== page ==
Tuesday, August 31, 2010

MBN Welcomes Louise Baker, Writing about Basic Story Plots

Our guest blogger today is Louise Baker, who writes about seven basic plots that are the foundation of most novels, including mysteries and suspense thrillers.

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Basic Story Plots, and their Sub-Genre Variations

Nearly every story that has ever been written, whether for a novel, short story, movie, or television show, follows one of seven basic story plots. While stories can certainly be made more complex by combining these with one another, playing with the reader's expectations, and creating in depth characters who feel real, it is almost inevitable that any story you read or write will be a variation of one of these seven story types.

The Quest:

A quest story hinges upon the idea of a problem that has significant repercussions on the world of the novel. The main character of the story must solve this problem by striving to reach a goal that typically requires a journey of some kind and a great deal of self-improvement. This journey will introduce the character to many obstacles that must be faced and defeated in order to achieve the goal.

The Voyage and Return:

This story type is very similar to the quest in that it revolves around a journey. The difference in this case is that the character is transported to a place that challenges him, and is then brought back to his or her home. This process leaves the character with a greater knowledge of themselves and their world.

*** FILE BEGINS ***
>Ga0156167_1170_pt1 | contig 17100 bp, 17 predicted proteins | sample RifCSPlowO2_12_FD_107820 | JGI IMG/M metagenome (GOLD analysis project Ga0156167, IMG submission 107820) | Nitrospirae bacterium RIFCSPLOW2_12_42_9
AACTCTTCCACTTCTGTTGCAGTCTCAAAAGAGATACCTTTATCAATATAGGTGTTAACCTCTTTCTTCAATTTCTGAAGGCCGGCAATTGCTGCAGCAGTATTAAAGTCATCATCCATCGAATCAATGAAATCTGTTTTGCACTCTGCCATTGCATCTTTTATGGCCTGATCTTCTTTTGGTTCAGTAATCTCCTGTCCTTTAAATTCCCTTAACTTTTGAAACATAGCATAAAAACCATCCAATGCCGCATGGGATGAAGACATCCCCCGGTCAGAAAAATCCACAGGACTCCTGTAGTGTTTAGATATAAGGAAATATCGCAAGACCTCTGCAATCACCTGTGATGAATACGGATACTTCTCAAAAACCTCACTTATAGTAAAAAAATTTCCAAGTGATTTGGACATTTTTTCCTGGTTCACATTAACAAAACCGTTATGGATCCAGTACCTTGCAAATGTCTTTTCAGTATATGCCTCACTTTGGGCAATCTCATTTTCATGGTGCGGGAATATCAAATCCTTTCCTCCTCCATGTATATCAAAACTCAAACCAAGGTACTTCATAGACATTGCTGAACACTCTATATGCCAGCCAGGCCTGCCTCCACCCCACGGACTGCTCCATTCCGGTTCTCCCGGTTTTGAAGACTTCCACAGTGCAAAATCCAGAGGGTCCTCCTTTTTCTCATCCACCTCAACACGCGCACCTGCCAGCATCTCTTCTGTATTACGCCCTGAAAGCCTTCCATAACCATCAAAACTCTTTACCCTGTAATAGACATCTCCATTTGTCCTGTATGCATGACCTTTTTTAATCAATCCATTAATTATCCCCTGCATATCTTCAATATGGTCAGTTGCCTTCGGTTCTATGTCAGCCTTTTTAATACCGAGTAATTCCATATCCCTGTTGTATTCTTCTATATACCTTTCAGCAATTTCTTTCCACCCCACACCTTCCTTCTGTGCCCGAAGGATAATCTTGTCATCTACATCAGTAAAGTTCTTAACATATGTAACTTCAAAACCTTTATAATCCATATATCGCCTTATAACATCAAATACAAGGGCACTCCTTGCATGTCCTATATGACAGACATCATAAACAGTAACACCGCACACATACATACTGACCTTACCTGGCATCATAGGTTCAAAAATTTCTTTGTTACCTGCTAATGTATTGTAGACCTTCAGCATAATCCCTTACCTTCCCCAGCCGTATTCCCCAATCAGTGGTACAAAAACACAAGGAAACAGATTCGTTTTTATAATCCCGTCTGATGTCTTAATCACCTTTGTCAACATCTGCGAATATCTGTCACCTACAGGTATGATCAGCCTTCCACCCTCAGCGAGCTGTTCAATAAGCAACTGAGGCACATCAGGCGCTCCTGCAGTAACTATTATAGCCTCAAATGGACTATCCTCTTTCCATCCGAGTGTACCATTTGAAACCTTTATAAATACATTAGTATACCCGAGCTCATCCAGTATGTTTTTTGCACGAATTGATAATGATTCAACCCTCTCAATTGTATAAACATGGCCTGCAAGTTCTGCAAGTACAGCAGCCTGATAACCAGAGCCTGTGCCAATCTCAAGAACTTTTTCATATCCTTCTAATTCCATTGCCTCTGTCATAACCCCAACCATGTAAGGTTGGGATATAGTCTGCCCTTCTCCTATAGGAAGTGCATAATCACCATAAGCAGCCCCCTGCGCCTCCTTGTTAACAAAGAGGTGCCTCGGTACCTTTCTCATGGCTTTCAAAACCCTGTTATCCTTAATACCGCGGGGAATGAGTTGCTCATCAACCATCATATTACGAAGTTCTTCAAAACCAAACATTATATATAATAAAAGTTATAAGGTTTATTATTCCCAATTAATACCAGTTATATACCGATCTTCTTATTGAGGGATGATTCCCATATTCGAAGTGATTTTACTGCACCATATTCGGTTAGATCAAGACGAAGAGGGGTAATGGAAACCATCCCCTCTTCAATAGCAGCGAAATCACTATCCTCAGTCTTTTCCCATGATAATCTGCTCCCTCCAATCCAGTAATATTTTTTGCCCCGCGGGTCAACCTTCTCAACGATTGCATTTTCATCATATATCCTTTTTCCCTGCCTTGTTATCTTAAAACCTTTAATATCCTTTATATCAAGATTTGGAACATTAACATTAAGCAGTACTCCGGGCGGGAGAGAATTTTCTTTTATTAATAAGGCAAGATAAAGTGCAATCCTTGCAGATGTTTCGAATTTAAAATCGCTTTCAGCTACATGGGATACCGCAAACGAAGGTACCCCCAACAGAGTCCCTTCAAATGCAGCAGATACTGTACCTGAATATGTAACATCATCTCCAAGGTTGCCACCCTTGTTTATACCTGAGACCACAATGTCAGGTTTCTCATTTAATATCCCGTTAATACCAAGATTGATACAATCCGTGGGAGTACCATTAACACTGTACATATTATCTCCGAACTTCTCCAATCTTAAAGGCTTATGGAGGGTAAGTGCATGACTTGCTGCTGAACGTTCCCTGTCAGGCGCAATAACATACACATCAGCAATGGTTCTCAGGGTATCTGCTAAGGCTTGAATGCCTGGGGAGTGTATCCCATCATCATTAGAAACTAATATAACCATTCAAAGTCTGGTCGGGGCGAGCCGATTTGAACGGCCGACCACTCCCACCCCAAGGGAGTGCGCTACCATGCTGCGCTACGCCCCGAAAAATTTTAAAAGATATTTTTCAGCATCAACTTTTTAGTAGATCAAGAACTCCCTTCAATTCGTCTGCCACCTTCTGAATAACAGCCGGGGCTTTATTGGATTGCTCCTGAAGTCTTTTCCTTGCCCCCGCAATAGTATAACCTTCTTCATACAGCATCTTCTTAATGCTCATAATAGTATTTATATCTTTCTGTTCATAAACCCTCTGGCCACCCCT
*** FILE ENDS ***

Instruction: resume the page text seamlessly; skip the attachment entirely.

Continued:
This is a story about a character who has become trapped by some kind of internal psychological struggle. The character can only be freed of his or her imprisonment by the intervention of outside forces that allow them to change for the better.


The traditional definition of comedy has nothing to do with humor. Instead, it is a story in which a series of events causes the characters to endure increasingly disruptive problems until the extreme form of the problem is inevitably reached, and solved in and ending that ends well for the characters.


A tragedy is a story about a character who makes a series of sympathetic but ultimately detrimental decisions, leading them to an ending that is unsatisfactory for them. Tragedies typically involve characters who start out with a lot in the world, and lose it all.

Defeating the Monster:

This is a classic hero versus villain tale in which an evil force or personality that is acting against the world must be defeated by the main character.

Rags to Riches:

This is a story in which somebody who has very little is suddenly given a great deal. This great gift is then taken away from the main character for one reason or another, and the character must earn it back.

Romances often take on the form of a rags to riches, tragedy, or rebirth story. Science fiction and fantasy often involve quests or "voyage and return" stories, as do many thrillers. Thrillers, mysteries, and horror stories usually take on a defeating the monster story. Tragedies are rare in modern storytelling, so most stories can be considered comedies.

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Louise Baker ranks online degrees for Zen College Life, and most recently wrote about the best colleges online.


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